When a scientist declares that literature is a “frill” which ought not to have any place in a modern college curriculum, so crowded with scientific and really useful studies, there is need to go back to Botticelli for a fresh start and a little elementary instruction; for to-day, as in his picture, the cold north wind is cruelly blowing upon the gaysome-hearted spirit of creative beauty, and clutching her with his freezing fingers. He who despises, or deems superfluous in a practical age, the “frills” of Dante or Tennyson, should read for his reproof and instruction in righteousness such wise words as those lately spoken by an American who stood alike for letters and for right living:  17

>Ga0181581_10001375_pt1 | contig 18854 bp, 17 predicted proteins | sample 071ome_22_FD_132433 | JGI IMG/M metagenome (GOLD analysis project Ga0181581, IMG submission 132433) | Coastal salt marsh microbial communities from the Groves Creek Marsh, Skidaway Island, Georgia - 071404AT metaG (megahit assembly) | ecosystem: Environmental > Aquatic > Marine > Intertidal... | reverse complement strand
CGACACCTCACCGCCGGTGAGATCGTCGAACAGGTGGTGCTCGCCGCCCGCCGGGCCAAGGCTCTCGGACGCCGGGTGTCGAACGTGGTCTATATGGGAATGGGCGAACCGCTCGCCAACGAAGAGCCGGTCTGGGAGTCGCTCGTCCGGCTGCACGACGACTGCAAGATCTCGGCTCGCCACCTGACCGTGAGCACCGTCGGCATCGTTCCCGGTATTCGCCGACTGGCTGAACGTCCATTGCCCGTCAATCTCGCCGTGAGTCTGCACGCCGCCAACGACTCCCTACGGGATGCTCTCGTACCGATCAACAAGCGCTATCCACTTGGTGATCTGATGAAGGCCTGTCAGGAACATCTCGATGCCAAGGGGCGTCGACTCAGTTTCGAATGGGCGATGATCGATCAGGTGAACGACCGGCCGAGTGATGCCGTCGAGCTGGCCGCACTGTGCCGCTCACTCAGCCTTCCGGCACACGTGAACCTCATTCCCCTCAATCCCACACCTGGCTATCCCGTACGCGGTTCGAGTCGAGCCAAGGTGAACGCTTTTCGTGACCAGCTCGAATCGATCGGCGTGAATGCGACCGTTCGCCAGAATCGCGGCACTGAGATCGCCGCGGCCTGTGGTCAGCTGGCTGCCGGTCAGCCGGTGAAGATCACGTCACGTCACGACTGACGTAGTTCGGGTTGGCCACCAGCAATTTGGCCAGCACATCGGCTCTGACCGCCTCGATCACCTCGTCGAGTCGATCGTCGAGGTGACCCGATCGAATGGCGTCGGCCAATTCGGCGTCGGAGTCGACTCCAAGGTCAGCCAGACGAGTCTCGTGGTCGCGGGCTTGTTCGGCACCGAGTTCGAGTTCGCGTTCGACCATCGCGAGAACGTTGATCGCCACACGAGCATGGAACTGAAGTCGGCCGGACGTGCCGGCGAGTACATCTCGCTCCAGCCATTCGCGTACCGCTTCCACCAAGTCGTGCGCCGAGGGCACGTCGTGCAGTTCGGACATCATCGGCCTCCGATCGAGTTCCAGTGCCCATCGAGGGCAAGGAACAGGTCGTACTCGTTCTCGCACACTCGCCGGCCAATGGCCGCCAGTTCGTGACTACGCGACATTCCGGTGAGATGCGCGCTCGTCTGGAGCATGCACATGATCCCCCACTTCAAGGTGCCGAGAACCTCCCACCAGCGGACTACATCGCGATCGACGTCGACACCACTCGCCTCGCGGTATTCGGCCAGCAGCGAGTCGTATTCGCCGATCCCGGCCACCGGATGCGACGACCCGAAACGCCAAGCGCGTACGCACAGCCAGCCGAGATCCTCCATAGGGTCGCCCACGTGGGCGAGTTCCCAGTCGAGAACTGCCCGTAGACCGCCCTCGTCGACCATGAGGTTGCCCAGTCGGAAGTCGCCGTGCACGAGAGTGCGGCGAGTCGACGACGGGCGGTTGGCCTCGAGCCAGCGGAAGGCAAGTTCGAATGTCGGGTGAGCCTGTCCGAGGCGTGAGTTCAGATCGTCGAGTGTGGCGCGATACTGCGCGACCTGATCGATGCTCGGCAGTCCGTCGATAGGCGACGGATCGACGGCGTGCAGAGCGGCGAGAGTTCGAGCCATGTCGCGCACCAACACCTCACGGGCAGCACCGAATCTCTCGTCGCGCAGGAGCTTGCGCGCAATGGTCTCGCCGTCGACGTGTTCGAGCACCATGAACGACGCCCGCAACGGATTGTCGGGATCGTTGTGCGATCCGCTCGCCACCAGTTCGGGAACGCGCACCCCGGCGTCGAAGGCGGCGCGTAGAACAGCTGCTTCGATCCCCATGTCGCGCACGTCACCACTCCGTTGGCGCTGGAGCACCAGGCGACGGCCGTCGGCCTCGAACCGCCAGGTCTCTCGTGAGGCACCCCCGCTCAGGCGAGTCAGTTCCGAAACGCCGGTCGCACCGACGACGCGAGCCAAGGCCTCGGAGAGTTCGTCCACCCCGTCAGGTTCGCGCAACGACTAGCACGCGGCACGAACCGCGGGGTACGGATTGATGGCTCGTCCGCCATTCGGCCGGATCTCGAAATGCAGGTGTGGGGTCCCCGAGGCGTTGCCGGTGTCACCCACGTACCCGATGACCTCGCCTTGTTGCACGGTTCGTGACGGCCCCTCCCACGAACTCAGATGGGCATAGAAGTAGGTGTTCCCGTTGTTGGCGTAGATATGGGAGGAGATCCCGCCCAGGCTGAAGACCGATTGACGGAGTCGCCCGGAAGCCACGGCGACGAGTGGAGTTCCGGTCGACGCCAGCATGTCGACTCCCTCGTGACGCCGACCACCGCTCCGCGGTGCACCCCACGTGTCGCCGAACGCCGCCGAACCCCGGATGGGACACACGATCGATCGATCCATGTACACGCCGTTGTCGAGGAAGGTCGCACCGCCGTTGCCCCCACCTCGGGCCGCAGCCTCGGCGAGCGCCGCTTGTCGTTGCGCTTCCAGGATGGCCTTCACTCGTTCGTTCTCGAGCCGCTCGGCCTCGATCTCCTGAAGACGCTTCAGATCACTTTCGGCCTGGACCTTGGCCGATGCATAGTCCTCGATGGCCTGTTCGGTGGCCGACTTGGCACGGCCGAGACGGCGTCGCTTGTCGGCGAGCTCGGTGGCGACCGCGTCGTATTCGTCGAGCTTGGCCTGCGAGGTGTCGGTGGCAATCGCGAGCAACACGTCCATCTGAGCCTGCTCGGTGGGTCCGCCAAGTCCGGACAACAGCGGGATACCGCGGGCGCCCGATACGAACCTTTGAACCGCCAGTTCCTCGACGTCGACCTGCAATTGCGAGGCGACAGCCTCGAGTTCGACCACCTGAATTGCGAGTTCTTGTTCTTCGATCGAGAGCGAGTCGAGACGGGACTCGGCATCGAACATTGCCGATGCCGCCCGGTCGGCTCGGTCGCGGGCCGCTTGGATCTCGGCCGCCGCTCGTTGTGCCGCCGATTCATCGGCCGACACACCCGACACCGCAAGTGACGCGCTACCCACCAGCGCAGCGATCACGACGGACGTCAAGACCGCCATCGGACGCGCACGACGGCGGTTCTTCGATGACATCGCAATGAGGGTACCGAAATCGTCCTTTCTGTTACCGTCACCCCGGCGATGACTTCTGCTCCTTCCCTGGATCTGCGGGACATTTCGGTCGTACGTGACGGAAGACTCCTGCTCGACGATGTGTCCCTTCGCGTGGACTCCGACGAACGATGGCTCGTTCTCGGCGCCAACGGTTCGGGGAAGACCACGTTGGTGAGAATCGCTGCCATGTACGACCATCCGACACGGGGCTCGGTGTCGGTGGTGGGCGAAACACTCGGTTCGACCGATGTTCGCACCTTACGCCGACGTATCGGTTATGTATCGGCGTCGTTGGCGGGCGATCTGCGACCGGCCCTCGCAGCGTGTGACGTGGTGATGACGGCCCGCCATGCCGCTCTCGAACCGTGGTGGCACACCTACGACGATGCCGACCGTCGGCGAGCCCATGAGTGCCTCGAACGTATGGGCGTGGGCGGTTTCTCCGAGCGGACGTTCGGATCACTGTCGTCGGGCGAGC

“Commonly, a man is said to be practical who looks out keenly for his own interests, and succeeds in getting possession of much property. He may do this by industry and thrift, or he may do it by taking advantage of the weakness of his fellows. In either case success entitles him to the reputation of being practical. Or a man may be entitled to this epithet if he concerns himself only with material things, and if the product of his effort is strictly utilitarian. In short, a man is practical if he gets what he wants, and keeps it. This is a low view of life, and wholly leaves out of consideration the most important part of it. The true and broad meaning of ’practical’ is a wise adaptation of means to the end in view, and the end in view is an essential part of the practicality. A man who succeeds in making a good sonnet is as practical as a man who manufactures a good wheelbarrow. A perfect sonnet is rare. All the ages have produced only a few—some say not a hundred altogether. Yet a little group of Shakespeare’s is of more value, has been of more use to mankind, than the millions of wheelbarrows. Yet the world could get on without sonnets, and it could not dispense with wheelbarrows? Yes: but that depends upon your idea of the world. To me a world constructed wholly on the wheelbarrow plan would be intolerable. It is bad enough with the sonnets mixed in.”  18